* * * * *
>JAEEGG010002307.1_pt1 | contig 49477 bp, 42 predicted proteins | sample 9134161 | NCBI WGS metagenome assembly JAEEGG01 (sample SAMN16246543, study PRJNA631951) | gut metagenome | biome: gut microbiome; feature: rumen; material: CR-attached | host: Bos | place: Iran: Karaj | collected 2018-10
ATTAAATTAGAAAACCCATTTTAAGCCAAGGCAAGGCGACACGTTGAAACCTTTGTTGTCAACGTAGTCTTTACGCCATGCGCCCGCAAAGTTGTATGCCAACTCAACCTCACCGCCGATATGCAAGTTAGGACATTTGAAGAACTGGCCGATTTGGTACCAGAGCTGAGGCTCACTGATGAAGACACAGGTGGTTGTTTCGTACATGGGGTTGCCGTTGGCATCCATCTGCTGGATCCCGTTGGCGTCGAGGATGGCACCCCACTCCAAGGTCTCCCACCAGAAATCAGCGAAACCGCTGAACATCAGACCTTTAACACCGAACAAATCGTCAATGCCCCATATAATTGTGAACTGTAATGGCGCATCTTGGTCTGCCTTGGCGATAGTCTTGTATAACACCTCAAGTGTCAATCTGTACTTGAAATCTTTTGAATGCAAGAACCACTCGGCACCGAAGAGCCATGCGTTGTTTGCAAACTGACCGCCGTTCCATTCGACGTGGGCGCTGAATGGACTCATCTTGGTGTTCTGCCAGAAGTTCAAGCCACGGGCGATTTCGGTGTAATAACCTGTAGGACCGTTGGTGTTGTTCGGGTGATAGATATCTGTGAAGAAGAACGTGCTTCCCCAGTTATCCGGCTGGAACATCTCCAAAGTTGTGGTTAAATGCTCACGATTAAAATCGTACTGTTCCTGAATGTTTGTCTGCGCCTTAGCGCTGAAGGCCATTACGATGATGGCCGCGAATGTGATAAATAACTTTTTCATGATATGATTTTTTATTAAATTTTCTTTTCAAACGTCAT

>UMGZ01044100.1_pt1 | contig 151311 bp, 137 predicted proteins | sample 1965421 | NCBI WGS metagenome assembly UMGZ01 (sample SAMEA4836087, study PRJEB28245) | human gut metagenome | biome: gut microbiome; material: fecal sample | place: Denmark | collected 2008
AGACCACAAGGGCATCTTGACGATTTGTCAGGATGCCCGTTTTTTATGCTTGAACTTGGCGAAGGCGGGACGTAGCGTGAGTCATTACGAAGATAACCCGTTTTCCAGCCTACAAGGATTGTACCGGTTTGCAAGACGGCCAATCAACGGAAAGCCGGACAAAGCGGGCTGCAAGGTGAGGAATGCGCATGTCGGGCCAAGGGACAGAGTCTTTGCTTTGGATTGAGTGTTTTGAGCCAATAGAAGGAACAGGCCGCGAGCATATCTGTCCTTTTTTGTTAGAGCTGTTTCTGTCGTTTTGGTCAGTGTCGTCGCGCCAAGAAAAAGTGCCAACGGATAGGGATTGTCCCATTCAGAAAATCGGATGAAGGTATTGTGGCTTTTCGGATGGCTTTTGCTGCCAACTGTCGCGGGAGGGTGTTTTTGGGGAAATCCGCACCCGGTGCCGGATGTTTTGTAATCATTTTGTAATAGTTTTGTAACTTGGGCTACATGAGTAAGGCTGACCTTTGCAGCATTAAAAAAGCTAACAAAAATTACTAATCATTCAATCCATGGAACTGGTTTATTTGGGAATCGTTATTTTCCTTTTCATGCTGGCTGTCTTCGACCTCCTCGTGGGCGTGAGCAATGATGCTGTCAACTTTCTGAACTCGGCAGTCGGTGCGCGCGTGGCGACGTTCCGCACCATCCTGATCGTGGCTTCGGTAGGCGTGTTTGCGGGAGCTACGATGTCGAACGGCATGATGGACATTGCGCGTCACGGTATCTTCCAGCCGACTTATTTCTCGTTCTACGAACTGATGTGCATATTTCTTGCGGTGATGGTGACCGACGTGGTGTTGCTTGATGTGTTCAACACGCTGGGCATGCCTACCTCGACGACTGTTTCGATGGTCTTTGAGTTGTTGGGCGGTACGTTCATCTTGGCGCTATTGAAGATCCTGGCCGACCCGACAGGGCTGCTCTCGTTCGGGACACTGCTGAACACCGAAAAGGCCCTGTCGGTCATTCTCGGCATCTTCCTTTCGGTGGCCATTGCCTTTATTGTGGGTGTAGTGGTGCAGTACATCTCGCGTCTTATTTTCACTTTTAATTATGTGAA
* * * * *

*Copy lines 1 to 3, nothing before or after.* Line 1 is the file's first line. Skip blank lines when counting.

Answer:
>JAEEGG010002307.1_pt1 | contig 49477 bp, 42 predicted proteins | sample 9134161 | NCBI WGS metagenome assembly JAEEGG01 (sample SAMN16246543, study PRJNA631951) | gut metagenome | biome: gut microbiome; feature: rumen; material: CR-attached | host: Bos | place: Iran: Karaj | collected 2018-10
ATTAAATTAGAAAACCCATTTTAAGCCAAGGCAAGGCGACACGTTGAAACCTTTGTTGTCAACGTAGTCTTTACGCCATGCGCCCGCAAAGTTGTATGCCAACTCAACCTCACCGCCGATATGCAAGTTAGGACATTTGAAGAACTGGCCGATTTGGTACCAGAGCTGAGGCTCACTGATGAAGACACAGGTGGTTGTTTCGTACATGGGGTTGCCGTTGGCATCCATCTGCTGGATCCCGTTGGCGTCGAGGATGGCACCCCACTCCAAGGTCTCCCACCAGAAATCAGCGAAACCGCTGAACATCAGACCTTTAACACCGAACAAATCGTCAATGCCCCATATAATTGTGAACTGTAATGGCGCATCTTGGTCTGCCTTGGCGATAGTCTTGTATAACACCTCAAGTGTCAATCTGTACTTGAAATCTTTTGAATGCAAGAACCACTCGGCACCGAAGAGCCATGCGTTGTTTGCAAACTGACCGCCGTTCCATTCGACGTGGGCGCTGAATGGACTCATCTTGGTGTTCTGCCAGAAGTTCAAGCCACGGGCGATTTCGGTGTAATAACCTGTAGGACCGTTGGTGTTGTTCGGGTGATAGATATCTGTGAAGAAGAACGTGCTTCCCCAGTTATCCGGCTGGAACATCTCCAAAGTTGTGGTTAAATGCTCACGATTAAAATCGTACTGTTCCTGAATGTTTGTCTGCGCCTTAGCGCTGAAGGCCATTACGATGATGGCCGCGAATGTGATAAATAACTTTTTCATGATATGATTTTTTATTAAATTTTCTTTTCAAACGTCAT

>UMGZ01044100.1_pt1 | contig 151311 bp, 137 predicted proteins | sample 1965421 | NCBI WGS metagenome assembly UMGZ01 (sample SAMEA4836087, study PRJEB28245) | human gut metagenome | biome: gut microbiome; material: fecal sample | place: Denmark | collected 2008